Online security stats prompt key tips for start-ups

Start-ups have been urged to reassure consumers of the security of their sites, after a report revealed 95% of consumers would terminate their relationship with a company if it mishandled their data.


Transactis – a UK-based customer insight, data management and anti-fraud services business –commissioned a survey of more than 1,000 consumers in the first quarter of the year.


According to the survey, 95% of consumers would terminate their relationship with a company if it handled their private details irresponsibly, got them wrong, passed them on to third parties, failed to keep them secure or otherwise abused their trust.


More than two-thirds of the consumers surveyed said they have ceased to do business with a company in the last three years because it mishandled their data and could no longer be trusted.


However, companies that demonstrate the conscientious use of customer data are rewarded – 83% of survey respondents are keen to stay with a firm that takes proper care of their details.


Fred Schebesta, founder of, is surprised by the finding that 95% of consumers would end their relationship with a company if it mishandled their private details.


“That seems a little high to me. I think there’s a big difference between the percentage of people who [say they] would leave a company versus actually doing it,” Schebesta says.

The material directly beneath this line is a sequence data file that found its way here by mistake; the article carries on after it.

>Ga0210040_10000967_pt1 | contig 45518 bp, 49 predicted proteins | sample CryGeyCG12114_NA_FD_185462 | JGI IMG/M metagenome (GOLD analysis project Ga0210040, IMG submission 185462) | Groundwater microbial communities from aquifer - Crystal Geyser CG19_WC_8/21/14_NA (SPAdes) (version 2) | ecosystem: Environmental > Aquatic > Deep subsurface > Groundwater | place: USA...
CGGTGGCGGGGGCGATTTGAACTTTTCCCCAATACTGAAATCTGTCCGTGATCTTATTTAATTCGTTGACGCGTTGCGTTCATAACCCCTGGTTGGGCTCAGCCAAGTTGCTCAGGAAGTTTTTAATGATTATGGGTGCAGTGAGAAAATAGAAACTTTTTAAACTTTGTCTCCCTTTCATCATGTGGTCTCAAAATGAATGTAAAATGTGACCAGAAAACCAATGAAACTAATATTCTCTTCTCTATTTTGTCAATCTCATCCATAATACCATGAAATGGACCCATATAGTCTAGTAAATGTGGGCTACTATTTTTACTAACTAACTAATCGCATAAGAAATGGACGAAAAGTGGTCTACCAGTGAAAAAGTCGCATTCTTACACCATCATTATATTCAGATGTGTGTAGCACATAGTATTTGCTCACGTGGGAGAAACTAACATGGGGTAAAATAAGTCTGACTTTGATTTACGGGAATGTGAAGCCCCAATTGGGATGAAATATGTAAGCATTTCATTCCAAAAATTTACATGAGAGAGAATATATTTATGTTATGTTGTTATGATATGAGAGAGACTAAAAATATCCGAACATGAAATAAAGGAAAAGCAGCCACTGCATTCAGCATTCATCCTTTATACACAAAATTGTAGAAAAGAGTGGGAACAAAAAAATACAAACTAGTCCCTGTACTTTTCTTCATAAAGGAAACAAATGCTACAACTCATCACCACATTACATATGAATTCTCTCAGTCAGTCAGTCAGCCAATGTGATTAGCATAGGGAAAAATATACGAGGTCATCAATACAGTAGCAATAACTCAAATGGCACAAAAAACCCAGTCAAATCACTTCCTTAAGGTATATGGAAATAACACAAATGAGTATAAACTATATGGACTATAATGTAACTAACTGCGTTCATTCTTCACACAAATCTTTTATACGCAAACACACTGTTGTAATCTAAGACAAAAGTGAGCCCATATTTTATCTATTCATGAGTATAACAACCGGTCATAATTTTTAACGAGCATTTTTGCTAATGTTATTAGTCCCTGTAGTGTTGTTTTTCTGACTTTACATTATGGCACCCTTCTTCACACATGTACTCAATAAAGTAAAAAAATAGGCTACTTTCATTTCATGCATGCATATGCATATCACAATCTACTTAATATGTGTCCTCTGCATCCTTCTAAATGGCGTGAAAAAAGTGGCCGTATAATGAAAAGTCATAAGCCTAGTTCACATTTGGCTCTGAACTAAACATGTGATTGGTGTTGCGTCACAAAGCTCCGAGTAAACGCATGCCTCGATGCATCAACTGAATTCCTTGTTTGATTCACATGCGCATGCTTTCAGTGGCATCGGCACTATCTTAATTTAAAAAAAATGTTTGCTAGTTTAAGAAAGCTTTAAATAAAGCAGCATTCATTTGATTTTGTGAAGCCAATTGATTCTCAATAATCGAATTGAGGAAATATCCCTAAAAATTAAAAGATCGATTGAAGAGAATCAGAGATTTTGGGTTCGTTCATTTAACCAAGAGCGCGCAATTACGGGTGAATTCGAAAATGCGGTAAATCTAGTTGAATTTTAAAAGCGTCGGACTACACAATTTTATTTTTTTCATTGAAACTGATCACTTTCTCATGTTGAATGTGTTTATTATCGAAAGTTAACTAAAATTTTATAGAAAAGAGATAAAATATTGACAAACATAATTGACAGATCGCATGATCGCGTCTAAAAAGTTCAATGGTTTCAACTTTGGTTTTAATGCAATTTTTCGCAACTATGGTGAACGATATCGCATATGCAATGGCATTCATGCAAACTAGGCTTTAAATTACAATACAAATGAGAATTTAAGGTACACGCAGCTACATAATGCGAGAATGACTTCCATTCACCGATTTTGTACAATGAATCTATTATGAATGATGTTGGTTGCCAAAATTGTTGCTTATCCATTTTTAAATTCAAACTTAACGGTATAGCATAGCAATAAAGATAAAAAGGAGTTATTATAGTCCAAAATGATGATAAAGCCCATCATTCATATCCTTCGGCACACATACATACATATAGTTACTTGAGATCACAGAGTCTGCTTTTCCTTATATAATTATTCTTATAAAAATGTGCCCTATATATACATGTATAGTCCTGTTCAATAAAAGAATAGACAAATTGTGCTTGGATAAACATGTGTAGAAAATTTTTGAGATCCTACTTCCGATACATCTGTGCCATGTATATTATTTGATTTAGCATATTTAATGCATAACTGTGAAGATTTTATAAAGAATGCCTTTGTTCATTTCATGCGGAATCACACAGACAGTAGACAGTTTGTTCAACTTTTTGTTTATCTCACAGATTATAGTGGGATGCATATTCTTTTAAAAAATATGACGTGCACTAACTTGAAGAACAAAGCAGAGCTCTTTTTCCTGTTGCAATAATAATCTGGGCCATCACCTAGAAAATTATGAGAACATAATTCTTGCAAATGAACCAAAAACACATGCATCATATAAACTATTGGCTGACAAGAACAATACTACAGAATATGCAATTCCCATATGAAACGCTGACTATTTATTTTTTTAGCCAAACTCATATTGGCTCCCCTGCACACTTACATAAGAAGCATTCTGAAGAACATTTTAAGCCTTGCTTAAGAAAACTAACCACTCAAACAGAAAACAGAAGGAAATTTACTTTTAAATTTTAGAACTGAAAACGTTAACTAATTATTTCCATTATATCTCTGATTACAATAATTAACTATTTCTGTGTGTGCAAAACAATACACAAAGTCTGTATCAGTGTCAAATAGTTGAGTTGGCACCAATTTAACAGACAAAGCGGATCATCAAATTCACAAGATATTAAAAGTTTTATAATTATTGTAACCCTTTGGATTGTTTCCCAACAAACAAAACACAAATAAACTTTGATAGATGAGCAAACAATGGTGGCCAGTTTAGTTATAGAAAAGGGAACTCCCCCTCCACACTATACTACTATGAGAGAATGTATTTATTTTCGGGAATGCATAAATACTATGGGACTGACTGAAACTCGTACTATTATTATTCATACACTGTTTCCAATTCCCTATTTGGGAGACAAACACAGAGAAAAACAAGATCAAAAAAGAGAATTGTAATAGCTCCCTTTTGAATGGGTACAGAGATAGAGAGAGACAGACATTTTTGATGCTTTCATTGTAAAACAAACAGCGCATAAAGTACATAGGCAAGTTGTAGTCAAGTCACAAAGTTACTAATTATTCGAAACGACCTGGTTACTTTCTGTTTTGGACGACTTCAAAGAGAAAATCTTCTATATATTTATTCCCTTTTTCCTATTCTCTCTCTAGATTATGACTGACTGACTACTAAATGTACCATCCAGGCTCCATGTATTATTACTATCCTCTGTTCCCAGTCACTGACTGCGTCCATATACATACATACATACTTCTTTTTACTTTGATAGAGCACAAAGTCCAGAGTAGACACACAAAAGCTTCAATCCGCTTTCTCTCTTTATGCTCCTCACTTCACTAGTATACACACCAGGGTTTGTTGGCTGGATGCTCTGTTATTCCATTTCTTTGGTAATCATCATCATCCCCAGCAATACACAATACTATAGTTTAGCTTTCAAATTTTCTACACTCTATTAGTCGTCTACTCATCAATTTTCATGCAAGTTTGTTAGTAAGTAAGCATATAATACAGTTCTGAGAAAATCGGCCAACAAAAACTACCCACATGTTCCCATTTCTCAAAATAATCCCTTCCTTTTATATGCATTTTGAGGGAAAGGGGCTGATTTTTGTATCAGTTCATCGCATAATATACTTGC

“In terms of businesses, I think there’s three ways you can add a bit more security. We do this with our CreditCardFinder site as well because people are applying for credit cards.”


“We use things like messaging around where people are going to apply – like a call to action – with messages such as ‘We don’t take any of your details’ and outline all the security processes.”


“Also, things like padlocks – showing little images of padlocks.”


Schebesta says the next step is to get an SSL certificate, and show this certification to customers by displaying it on your website.


“You can show that to them in the top left of the browser. It’s also important to show the name of the SSL provider – show their logo,” he says.


“That way, you get that level of confidence and trust [from customers] that someone else is looking at this.”


“The other thing you can do is, with any transaction, offer the process over the phone. People might get to the point where… they just don’t feel comfortable [making payments online] so what they tend to do is pick up the phone and they’re happy to give their details over the phone.”


Meanwhile, new research from PayPal and the Centre for Internet Safety shows 65% of Australians are more careful with their ATM or credit card PIN than with their online passwords.


According to the research, 87% of consumers don’t believe anyone could guess their password, despite one in four admitting they include personal information in their passwords.


Additionally, 47% of Australians have 10 or more online accounts but two-thirds confess to having five or less passwords.


This indicates consumers are reusing passwords across several accounts, which can compromise the security of those accounts.


The research also shows half of Australians only change their passwords when prompted by the system and two-thirds never take time out to update their passwords regularly.


According to Alastair MacGibbon, consumer protection begins with the password, suggesting consumers need to meet businesses halfway with regard to online security.


“As technology progresses and consumers increasingly transact online and on mobile devices, password maintenance and security is essential,” MacGibbon said in a statement.


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